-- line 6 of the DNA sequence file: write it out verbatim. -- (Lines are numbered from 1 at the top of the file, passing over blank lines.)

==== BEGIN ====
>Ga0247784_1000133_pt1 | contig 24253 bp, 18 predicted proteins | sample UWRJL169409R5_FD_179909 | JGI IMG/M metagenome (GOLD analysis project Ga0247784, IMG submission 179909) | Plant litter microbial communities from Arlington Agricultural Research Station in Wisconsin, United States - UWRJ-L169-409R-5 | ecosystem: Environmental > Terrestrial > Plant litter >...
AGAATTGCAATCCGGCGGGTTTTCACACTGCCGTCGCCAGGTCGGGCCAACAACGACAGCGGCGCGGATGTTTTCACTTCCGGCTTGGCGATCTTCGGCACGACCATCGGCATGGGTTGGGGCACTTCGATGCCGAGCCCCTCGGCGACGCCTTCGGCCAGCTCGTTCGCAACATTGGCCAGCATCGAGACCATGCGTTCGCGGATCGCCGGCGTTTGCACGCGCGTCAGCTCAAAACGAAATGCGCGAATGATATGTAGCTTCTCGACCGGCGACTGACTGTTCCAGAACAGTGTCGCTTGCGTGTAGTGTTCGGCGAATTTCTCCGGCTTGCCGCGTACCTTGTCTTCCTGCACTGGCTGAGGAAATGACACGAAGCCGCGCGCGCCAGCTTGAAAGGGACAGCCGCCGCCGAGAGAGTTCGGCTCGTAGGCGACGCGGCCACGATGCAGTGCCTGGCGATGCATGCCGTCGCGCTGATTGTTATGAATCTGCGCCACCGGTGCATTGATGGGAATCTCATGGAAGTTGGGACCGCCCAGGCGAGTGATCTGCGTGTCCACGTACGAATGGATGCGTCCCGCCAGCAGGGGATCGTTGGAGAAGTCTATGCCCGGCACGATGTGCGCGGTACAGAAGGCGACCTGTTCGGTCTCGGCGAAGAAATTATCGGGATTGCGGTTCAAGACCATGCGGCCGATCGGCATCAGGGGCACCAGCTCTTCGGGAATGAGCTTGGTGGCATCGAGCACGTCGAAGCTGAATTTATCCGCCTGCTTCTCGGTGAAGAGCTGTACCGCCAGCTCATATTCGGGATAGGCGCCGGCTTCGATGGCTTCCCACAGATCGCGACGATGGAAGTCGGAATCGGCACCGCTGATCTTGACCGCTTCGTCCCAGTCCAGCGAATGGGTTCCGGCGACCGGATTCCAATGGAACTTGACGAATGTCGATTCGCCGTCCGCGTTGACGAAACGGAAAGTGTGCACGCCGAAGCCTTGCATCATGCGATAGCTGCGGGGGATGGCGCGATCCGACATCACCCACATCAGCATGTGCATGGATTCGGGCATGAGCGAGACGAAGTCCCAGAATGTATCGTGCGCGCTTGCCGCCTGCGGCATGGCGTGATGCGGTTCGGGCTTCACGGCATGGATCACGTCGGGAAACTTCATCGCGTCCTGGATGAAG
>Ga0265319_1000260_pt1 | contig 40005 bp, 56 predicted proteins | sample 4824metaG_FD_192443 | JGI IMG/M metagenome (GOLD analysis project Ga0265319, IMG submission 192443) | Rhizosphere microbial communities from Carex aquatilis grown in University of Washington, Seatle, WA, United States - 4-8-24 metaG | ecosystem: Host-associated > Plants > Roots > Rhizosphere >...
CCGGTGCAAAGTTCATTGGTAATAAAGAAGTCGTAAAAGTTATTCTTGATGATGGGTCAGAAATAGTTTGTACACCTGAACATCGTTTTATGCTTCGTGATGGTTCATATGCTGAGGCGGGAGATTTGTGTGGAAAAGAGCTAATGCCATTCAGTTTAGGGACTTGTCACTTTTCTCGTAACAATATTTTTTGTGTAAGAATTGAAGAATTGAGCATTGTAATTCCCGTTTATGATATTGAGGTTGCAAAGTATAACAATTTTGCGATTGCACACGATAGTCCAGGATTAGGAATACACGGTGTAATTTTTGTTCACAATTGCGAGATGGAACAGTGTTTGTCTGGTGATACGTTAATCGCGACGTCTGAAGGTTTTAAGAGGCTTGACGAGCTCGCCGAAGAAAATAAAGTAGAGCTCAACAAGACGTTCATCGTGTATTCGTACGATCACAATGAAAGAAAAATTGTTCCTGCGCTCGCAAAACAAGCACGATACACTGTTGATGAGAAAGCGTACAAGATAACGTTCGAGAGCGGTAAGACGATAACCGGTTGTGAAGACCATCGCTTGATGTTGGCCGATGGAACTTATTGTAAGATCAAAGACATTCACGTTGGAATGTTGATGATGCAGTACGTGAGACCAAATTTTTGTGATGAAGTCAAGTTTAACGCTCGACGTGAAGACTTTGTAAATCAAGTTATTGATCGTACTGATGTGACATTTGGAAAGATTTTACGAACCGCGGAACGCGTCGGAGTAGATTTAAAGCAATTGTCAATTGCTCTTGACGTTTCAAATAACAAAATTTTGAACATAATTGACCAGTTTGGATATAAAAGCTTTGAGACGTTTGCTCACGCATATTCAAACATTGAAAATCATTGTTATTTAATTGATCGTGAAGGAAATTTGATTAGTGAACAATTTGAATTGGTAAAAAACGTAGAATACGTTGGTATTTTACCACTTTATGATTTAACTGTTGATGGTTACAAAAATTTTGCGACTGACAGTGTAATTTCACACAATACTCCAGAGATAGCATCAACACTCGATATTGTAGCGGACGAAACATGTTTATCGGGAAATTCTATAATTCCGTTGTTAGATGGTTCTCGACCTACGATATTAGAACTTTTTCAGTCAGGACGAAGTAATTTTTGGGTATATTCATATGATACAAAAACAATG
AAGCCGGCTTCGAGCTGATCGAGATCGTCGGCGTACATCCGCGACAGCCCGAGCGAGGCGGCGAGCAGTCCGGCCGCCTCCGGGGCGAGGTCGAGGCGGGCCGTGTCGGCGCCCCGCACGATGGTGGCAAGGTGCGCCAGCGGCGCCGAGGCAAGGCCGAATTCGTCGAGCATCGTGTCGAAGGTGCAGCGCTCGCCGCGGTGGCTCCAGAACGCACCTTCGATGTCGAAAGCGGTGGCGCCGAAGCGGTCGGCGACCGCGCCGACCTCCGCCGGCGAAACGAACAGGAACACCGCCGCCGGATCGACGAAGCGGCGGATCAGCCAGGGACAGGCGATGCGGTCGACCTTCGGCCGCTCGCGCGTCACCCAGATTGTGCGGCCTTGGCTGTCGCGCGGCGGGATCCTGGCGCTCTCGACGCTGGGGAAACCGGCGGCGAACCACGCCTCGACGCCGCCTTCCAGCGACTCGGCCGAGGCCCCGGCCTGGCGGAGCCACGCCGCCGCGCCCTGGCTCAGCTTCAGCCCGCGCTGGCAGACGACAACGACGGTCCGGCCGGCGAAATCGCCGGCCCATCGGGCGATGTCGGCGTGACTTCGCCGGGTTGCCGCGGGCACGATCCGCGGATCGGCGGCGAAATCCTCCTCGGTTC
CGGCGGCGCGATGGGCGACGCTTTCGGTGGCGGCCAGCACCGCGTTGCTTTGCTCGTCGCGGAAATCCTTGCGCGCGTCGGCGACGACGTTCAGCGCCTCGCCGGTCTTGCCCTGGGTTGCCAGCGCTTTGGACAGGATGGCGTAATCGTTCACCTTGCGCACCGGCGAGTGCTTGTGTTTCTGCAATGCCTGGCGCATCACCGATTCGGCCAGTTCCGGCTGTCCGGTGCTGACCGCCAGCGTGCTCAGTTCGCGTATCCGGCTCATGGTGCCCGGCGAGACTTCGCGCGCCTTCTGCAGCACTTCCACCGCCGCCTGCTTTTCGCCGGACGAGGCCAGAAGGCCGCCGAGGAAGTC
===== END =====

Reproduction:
CGGCGGCGCGATGGGCGACGCTTTCGGTGGCGGCCAGCACCGCGTTGCTTTGCTCGTCGCGGAAATCCTTGCGCGCGTCGGCGACGACGTTCAGCGCCTCGCCGGTCTTGCCCTGGGTTGCCAGCGCTTTGGACAGGATGGCGTAATCGTTCACCTTGCGCACCGGCGAGTGCTTGTGTTTCTGCAATGCCTGGCGCATCACCGATTCGGCCAGTTCCGGCTGTCCGGTGCTGACCGCCAGCGTGCTCAGTTCGCGTATCCGGCTCATGGTGCCCGGCGAGACTTCGCGCGCCTTCTGCAGCACTTCCACCGCCGCCTGCTTTTCGCCGGACGAGGCCAGAAGGCCGCCGAGGAAGTC